Savitri Hensmen, writing inThe Guardian writes about the prices gays and lesbians are paying around the world when church leaders tolerate bigotry in the name of inclusion. Some excerpts from her comments:
As the Lambeth conference in Canterbury was drawing to a close, Michael Causer died. He was not an Anglican bishop, but an 18-year-old hairdresser, a popular lad described by his family as "definitely a 'people's person'. Our world will never be the same without him." He was the victim of a homophobic attack.
Every decade or so, the Lambeth conference has urged bishops to champion human rights for all and enter into dialogue with the gay and lesbian community. But this has been widely ignored: blessing same-sex couples is apparently a far greater offence than allying with repressive governments to hunt them down.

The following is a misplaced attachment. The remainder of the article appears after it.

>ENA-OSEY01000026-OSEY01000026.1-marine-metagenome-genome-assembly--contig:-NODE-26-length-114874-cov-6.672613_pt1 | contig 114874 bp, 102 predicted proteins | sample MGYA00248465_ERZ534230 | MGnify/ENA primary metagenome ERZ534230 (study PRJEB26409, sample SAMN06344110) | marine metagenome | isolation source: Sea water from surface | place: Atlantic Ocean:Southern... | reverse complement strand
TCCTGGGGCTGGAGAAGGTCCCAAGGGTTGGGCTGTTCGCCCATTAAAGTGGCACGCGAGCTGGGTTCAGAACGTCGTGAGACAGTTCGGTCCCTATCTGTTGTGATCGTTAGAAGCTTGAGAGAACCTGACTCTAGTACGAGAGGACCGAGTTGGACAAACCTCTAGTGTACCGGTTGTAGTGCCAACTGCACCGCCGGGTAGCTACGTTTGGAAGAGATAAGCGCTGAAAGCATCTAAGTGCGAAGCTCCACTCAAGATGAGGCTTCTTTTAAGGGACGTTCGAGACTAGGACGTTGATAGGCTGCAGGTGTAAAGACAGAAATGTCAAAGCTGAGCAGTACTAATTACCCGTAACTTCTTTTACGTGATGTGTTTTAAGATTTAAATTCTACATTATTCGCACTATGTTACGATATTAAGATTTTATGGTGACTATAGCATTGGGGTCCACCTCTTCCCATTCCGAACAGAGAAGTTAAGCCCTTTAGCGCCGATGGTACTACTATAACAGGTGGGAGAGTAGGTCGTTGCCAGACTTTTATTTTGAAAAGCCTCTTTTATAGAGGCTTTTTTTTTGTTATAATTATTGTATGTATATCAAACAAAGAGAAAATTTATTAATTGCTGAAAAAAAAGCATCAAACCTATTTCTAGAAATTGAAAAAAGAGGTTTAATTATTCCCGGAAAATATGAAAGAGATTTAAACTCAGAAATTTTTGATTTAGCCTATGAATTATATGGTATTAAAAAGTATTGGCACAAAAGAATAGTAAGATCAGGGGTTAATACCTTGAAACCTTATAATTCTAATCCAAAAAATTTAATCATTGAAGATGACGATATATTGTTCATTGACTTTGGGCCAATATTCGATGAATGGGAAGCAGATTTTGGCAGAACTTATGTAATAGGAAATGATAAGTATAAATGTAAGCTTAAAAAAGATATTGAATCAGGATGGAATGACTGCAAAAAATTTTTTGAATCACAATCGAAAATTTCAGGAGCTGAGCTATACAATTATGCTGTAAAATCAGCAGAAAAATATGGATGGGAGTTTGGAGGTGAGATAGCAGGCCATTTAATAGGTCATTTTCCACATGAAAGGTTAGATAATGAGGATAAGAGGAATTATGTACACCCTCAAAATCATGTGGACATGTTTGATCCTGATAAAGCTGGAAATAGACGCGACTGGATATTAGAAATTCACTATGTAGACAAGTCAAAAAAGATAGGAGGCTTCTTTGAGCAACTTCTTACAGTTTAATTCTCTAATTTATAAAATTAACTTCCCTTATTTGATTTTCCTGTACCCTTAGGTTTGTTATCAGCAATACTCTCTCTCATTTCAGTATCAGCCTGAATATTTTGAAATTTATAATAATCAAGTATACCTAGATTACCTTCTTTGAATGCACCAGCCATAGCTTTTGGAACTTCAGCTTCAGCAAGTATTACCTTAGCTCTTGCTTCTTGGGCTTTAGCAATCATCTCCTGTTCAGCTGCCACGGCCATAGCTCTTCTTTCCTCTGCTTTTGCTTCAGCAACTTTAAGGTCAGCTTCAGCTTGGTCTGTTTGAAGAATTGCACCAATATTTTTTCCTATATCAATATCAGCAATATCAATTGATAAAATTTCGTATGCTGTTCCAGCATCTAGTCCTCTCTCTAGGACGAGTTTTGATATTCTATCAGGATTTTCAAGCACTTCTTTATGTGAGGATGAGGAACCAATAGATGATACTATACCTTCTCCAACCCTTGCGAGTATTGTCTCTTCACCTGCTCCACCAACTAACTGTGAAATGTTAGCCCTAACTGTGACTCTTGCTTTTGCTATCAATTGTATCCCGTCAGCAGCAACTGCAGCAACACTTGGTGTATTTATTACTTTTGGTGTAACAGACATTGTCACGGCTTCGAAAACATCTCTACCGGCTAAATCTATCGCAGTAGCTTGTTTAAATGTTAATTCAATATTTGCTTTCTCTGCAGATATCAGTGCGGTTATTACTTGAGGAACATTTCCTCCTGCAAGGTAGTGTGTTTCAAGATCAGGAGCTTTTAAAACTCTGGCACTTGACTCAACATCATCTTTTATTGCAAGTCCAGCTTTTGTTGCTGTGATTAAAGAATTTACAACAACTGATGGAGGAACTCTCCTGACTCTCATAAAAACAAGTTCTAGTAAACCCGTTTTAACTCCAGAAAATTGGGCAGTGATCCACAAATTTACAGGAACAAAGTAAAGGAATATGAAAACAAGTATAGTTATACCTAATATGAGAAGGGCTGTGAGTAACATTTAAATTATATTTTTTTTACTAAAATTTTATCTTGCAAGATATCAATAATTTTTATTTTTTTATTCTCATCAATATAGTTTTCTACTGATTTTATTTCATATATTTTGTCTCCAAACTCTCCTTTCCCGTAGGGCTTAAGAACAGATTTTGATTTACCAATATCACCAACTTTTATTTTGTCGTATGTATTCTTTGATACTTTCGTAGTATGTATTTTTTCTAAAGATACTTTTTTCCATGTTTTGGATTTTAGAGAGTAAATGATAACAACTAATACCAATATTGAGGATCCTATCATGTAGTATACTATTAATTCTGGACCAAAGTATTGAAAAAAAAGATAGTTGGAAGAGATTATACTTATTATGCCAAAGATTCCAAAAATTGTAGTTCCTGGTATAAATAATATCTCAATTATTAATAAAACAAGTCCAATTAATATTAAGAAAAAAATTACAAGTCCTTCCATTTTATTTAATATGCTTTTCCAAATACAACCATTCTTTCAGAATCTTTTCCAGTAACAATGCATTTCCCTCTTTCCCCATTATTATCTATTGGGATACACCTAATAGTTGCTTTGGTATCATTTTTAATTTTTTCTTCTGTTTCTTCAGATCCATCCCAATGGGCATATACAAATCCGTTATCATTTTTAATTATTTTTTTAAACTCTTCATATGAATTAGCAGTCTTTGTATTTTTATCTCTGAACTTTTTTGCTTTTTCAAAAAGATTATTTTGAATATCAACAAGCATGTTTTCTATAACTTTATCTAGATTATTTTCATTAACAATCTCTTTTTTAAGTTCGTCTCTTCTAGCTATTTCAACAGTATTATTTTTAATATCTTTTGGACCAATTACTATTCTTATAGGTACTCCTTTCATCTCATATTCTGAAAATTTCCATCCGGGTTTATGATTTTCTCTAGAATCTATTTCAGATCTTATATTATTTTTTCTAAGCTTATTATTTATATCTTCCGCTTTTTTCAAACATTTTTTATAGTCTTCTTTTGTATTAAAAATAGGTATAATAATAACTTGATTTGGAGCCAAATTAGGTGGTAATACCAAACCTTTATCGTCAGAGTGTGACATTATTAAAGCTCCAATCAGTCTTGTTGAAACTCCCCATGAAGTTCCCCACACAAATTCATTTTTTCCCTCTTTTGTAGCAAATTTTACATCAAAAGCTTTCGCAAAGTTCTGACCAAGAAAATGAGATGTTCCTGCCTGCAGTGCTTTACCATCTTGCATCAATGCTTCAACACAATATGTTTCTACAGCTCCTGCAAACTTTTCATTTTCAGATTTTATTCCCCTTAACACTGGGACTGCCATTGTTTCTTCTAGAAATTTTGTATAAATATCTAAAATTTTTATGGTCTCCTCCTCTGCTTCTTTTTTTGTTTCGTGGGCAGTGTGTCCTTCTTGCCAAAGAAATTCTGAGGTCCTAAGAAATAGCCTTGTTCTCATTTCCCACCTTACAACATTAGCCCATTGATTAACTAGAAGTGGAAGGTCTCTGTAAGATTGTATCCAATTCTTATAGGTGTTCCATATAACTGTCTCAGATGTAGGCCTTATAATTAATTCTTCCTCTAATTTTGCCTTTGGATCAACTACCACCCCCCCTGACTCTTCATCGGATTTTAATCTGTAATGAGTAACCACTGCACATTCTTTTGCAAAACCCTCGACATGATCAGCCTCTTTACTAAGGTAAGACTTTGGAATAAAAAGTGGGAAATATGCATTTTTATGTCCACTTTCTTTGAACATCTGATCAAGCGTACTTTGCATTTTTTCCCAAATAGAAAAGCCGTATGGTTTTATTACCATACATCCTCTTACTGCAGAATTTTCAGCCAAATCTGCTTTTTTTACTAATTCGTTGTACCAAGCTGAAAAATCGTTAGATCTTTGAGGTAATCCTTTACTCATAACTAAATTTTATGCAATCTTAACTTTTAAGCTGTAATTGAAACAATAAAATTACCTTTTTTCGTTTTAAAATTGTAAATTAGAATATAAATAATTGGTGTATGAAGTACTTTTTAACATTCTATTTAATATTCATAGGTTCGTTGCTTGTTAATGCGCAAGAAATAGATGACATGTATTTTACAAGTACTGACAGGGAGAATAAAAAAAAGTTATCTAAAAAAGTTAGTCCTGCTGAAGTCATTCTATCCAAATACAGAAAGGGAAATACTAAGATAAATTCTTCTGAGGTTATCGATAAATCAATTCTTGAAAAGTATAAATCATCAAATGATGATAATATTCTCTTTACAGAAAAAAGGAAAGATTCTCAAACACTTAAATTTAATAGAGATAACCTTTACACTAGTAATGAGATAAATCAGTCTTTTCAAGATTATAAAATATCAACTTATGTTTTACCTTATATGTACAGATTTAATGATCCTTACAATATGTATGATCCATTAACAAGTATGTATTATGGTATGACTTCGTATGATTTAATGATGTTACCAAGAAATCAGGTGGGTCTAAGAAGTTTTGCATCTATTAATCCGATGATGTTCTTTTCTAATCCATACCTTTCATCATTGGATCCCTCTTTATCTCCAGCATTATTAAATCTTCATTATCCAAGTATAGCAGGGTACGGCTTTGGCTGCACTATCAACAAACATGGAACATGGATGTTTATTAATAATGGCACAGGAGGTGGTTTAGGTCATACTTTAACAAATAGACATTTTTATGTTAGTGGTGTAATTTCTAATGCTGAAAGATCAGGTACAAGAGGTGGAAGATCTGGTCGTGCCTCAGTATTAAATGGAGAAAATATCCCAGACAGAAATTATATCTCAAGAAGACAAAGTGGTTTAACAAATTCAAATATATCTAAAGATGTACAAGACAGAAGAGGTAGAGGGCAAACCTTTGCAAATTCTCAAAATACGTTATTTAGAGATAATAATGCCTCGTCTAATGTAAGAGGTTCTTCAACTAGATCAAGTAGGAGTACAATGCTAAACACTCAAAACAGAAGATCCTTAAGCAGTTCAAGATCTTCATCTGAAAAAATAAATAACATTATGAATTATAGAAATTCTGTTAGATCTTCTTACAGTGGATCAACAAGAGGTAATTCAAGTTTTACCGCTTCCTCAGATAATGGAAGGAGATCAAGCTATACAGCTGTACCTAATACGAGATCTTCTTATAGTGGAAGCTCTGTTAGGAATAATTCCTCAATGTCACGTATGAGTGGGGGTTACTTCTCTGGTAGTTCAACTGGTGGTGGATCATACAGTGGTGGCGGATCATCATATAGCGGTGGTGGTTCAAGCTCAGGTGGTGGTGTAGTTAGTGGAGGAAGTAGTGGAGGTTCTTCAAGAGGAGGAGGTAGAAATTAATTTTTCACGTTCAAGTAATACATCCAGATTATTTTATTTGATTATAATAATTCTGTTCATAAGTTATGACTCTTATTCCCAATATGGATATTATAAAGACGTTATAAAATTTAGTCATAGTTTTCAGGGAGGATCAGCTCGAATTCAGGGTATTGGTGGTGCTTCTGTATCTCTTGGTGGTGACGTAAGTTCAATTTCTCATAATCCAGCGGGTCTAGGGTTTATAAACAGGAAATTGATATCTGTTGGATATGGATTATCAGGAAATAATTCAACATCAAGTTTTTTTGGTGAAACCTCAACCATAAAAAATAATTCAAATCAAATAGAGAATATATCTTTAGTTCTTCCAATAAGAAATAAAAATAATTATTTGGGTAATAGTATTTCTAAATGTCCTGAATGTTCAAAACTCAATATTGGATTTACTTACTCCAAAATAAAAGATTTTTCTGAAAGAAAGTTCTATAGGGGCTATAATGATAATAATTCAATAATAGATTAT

Meanwhile, at the Lambeth conference, the Archbishop of Canterbury appealed for a "covenant of faith" that would "promise to our fellow human beings the generosity God has shown us", and suggested "a Pastoral Forum to support minorities". But to him, those needing greater generosity and pastoral care were mainly Christians with strong objections to same-sex partnerships. While he is a humane man, his priorities seem strange. If Anglicans are to remain relevant, and a force for good, bishops need to listen more carefully to people like Michael Causer's family.
Read the essay here.